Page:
The head of EPA's largest employee union figures his boss, Administrator Scott Pruitt, has about six more months — max — at the agency's helm.
John O'Grady says Pruitt's ouster grows more likely as November midterm elections creep closer.
"Personally, I don't believe he has the support of the president," O'Grady said during a recent telephone interview from EPA's Region 5 office in Chicago. "Every time you hear something in Washington, it's usually they say the opposite of what they're thinking."
The Chicago native adds that Pruitt is "just a huge liability, and he's lost his credibility with Congress."
An EPA biochemist for 31 years, O'Grady, 65, is president of Council 238 of the American Federation of Government Employees and a familiar face on Capitol Hill and at rallies advocating for his union's 9,000 members.
He's the national spokesman for "Save the U.S. EPA," a campaign to protect workers and keep the agency intact. This week, the union joined ranks with a coalition of environmental organizations as part of the "Boot Pruitt" campaign seeking to have the EPA chief resign or be fired (E&E News PM, April 10).
O'Grady, who is married with two grown children, once mulled going to the seminary to become a Roman Catholic priest before studying biology. He's now taking classes in theology and considering what he'll do after he retires.
He recently talked with E&E News about studying with monks, the mood inside EPA and what comes next under Pruitt:
How are folks feeling in the agency?
It's not good. I think people that are getting close to retirement are considering it. The other ones are keeping their heads down and hoping it changes. ... I don't think that's a good idea.
Have you met Scott Pruitt?
I have not. In fact, he's not met with anyone in the union. I don't think this particular administration cares about unions other than they'd like to destroy them. I think it was Joe Biden who said unions are the only defense keeping barbarians at the gates. I think he's right.
If Pruitt leaves, who should replace him?
I'd love to bring back [EPA's first administrator, William] Ruckelshaus, but I just read where he indicated he's 85 now, so that's too old — his words, not mine. I'd love to see him come back.
I don't care what a person's party is, but when someone comes in with an animosity toward the agency and its mission, why are they brought in other than what was alluded to in January of 2016, to deconstruct the agency?
I really believe that's what they're going to do.
What's next for EPA?
If the elections go south for Republicans in November, we might be through the worst part of it. I think they're going to come back through the 2019 budget and justify through a workload workforce rebalance that certain savings can be made by consolidating regional facilities, laboratories, etc.
Where do you see the agency after the Trump era?
I'm hoping that by the end of this administration, there's enough of the EPA to rebuild it. I think the Trump administration is going to keep going after us and we're not going to get out of the woods until we get through the elections 2 ½ years from now.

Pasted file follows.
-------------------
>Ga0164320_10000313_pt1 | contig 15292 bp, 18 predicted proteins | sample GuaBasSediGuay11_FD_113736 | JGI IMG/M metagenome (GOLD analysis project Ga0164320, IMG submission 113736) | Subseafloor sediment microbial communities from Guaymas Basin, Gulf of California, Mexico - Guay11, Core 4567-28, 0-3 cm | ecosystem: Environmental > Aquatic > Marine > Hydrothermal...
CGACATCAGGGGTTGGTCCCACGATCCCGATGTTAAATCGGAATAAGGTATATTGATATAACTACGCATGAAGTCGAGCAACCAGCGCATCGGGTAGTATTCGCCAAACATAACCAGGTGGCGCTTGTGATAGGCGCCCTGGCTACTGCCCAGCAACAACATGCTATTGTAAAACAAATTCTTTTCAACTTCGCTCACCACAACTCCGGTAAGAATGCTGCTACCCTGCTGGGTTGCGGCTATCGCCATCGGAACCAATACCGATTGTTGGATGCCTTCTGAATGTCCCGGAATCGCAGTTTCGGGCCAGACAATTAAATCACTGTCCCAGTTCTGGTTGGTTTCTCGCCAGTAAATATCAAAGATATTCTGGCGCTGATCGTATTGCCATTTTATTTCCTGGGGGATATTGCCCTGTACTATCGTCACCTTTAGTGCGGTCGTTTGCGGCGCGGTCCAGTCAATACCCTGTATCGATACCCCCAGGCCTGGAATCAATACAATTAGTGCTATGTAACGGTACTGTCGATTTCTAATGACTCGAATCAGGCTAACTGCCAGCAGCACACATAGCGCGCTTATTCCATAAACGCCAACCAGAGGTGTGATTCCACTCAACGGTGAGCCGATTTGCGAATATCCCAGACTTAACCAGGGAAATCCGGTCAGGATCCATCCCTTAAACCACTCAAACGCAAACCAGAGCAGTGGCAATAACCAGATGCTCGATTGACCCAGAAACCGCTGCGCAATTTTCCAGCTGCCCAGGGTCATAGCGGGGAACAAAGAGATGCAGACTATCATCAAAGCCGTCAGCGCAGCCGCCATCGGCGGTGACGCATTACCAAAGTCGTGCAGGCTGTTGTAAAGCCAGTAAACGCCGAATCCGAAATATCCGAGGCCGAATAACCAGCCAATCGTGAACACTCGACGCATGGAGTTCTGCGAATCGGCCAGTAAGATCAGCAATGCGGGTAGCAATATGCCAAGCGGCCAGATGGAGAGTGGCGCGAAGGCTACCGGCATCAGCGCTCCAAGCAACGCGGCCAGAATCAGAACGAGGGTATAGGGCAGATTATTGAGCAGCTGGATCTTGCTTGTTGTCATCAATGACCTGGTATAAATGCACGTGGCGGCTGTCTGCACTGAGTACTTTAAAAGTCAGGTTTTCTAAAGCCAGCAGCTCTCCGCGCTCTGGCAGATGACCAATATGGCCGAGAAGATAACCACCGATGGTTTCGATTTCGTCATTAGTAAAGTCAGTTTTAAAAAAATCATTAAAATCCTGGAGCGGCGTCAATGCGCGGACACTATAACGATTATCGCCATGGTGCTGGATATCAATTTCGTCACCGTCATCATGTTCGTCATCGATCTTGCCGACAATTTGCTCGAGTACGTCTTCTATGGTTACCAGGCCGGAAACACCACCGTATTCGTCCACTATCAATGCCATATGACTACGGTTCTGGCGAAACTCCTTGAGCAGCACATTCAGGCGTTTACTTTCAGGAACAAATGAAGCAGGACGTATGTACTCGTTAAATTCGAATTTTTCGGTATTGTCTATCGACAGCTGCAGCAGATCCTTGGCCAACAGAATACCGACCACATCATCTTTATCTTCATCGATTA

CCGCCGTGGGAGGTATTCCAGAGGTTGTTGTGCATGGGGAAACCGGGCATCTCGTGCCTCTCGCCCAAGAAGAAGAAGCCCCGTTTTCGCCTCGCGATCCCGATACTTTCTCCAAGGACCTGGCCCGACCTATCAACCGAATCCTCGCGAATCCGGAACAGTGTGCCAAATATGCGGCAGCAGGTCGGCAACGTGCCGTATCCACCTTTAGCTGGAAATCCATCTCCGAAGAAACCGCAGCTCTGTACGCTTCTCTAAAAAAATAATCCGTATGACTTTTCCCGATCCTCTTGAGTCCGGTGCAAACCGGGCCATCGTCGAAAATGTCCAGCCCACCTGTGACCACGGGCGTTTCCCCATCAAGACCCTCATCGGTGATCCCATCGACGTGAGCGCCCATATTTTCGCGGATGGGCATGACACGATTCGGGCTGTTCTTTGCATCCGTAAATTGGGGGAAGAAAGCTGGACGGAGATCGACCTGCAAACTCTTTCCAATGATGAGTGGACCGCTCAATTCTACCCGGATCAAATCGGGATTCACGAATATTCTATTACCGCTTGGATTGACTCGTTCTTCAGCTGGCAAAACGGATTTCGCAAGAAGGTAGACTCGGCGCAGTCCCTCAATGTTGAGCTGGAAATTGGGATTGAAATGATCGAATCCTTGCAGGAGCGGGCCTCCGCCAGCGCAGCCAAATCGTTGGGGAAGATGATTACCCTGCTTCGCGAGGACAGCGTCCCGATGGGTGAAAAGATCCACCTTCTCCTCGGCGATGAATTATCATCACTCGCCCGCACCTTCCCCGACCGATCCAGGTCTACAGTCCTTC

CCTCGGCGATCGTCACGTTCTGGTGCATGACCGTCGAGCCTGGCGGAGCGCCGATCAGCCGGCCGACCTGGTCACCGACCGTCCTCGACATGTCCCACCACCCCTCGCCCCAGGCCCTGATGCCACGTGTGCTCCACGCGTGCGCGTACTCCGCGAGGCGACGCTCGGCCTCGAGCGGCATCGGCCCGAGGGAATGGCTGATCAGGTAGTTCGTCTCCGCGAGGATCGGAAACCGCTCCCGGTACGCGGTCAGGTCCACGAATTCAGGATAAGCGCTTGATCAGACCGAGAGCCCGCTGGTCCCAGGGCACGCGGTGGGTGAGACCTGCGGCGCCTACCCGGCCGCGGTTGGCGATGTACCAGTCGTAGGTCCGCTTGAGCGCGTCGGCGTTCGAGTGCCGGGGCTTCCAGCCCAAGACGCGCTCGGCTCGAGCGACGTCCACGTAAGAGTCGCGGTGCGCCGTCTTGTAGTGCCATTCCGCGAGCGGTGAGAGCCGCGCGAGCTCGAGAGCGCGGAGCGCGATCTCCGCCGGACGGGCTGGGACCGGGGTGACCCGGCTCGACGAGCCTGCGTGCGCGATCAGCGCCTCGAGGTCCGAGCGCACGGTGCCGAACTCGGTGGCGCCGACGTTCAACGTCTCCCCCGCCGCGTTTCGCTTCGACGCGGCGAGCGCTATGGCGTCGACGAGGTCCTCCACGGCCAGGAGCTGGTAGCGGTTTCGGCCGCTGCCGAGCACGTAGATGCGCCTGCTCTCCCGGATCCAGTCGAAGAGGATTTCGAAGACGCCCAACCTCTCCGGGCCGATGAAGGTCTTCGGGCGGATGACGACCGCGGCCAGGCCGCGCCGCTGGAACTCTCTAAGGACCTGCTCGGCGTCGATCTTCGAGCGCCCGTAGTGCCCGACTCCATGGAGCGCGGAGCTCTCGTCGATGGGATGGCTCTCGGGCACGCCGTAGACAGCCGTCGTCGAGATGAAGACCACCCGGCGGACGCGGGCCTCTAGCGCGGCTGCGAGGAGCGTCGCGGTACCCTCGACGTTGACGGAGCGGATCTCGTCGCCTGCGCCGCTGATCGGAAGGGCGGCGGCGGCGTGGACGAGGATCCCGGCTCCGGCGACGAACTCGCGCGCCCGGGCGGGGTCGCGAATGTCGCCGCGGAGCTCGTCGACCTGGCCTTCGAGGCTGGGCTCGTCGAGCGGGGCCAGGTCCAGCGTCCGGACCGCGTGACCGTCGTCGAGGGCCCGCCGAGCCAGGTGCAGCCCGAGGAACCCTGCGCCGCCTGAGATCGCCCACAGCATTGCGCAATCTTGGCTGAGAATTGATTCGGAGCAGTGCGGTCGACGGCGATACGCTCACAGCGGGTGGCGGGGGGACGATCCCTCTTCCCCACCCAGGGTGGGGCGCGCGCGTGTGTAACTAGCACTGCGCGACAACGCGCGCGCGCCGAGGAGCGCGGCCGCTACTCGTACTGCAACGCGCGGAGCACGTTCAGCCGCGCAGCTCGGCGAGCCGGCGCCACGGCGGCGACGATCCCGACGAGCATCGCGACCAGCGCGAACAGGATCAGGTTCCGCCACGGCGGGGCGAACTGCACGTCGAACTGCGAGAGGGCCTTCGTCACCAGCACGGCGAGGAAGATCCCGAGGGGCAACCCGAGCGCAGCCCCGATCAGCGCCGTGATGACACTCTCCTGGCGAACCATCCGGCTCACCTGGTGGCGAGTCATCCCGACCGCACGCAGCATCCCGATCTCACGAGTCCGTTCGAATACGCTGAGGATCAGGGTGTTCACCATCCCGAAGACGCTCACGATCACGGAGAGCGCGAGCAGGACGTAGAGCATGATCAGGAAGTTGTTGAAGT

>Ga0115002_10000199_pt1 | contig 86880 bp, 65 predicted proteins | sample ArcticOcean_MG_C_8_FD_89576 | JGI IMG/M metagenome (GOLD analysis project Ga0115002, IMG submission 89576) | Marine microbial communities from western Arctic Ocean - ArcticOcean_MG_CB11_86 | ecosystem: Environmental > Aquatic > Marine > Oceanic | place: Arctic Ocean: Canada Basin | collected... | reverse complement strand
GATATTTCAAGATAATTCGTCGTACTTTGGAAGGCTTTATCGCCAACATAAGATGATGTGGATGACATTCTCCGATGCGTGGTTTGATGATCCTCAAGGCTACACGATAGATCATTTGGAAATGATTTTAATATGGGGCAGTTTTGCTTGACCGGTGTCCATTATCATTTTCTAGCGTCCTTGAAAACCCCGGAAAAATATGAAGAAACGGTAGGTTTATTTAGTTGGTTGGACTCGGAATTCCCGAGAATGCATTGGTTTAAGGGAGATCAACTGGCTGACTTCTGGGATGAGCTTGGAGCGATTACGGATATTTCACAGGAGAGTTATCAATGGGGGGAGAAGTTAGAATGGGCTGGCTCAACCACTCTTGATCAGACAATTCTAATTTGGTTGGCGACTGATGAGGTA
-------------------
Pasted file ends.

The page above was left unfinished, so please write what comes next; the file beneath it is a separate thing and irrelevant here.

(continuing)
Will we see more buyouts?
I'm [hoping] there will be no buyouts this year. In fact, I think they're specifically prohibited from doing a buyout because $79 million possibly would have put us at 2,200 people at the EPA, which would have pretty much gutted it. We're down to like 14,000, and we were at a high of 18,000 in 1999. We can't afford any more people leaving the agency.
How did you end up at EPA?
I went to [Purdue University] and studied biochemistry, stayed an extra year in grad school but didn't get a degree. I worked as a technical sales rep for environmental analytical sales and spent some time as a consultant for EPA.
I started at the EPA in '84, I must have been 32. I started as an environmental scientist in the water division working on pre-treatment programs.
And you grew up in Chicago?
I grew up on the South Side, in West Pullman, went to school in Roseland. My father, John, was an engineer. He worked for the city of Chicago water department, he worked on the drinking water. My mother, Beatrice, was a homemaker.
Did you have any nicknames growing up?
I don't know why, but yes, "Rosie," as in "Sweet Rosie O'Grady." It's a schmaltzy song from the 1930s. I got it when I played football. ... I was a walk-on at Purdue, which was an act of craziness. Those guys were big.
I would have been a great pro athlete except I lacked size, speed, agility — a couple of those things.
What are your hobbies?
I decided five years ago to go back and study theology, of all things. I should be graduating this May with a degree in pastoral studies. It's kind of an extensive degree, and I think I'll have post-60 credit hours by the time I graduate from the Catholic Theological Union.
What are you going to do with your degree?
Some sort of adult ed slash ministry in a parish or university setting once I finish the degree and decide to retire.
Had you ever thought of becoming a priest?
At the age of 30, I went to the seminary thinking I had a calling to be a priest. That was Saint Meinrad Archabbey in southern Indiana. It was an excellent experience. I always had an interest in scripture, theology and religion. It was a great education.
Why didn't you stay with the seminary?
When you go through that experience, you discern whether or not you have a calling. I think my interest was more in theology and the study of theology than in being an ordained minister.
I was concerned, really, that I didn't have a vocation, so I checked with people I had met at EPA and just indicated, "I'm out and looking for work," and they hired me on to EPA, I think it was April 1, 1984.